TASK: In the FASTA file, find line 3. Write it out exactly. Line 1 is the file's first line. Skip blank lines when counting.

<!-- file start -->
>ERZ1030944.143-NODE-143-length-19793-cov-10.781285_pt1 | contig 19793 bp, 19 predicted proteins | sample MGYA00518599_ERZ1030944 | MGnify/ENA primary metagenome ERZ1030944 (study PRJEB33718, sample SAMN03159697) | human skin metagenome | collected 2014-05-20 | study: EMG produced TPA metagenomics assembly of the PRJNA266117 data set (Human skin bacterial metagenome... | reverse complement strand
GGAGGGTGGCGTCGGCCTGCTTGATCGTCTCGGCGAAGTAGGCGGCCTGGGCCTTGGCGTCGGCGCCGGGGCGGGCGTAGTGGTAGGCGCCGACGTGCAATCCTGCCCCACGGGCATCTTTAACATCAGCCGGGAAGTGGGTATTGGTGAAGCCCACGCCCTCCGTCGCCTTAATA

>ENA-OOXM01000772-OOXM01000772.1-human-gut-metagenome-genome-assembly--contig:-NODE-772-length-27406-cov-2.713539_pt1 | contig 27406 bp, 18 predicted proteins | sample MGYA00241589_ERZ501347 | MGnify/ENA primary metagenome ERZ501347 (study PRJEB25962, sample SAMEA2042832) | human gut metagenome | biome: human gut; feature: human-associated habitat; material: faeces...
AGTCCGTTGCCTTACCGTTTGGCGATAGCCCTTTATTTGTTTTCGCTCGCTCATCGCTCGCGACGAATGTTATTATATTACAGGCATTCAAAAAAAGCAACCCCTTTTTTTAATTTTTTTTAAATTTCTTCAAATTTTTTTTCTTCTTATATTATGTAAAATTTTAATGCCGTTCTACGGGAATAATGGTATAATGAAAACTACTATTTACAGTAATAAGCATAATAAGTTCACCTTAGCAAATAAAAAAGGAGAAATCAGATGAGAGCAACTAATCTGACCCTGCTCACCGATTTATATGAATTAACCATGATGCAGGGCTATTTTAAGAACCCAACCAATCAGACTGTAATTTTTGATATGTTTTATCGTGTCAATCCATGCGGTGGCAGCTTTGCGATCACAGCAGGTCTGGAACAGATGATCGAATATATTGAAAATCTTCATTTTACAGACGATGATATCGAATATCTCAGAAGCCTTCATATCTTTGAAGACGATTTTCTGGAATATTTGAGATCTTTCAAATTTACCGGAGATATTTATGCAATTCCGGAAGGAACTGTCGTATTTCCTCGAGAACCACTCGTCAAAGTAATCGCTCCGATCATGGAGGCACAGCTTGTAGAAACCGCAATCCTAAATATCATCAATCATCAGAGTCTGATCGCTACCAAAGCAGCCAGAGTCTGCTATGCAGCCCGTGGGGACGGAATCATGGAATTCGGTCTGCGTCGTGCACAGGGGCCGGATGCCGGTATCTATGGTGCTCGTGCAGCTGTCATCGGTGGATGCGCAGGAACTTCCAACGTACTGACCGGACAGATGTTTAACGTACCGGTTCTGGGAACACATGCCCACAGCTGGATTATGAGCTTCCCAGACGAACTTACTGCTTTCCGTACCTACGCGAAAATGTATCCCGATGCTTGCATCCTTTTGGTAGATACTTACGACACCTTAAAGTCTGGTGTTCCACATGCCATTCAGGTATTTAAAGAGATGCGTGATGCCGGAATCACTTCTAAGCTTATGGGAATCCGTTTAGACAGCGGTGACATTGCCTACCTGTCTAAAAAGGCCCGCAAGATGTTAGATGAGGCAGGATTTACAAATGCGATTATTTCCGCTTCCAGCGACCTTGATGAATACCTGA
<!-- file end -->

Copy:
>ENA-OOXM01000772-OOXM01000772.1-human-gut-metagenome-genome-assembly--contig:-NODE-772-length-27406-cov-2.713539_pt1 | contig 27406 bp, 18 predicted proteins | sample MGYA00241589_ERZ501347 | MGnify/ENA primary metagenome ERZ501347 (study PRJEB25962, sample SAMEA2042832) | human gut metagenome | biome: human gut; feature: human-associated habitat; material: faeces...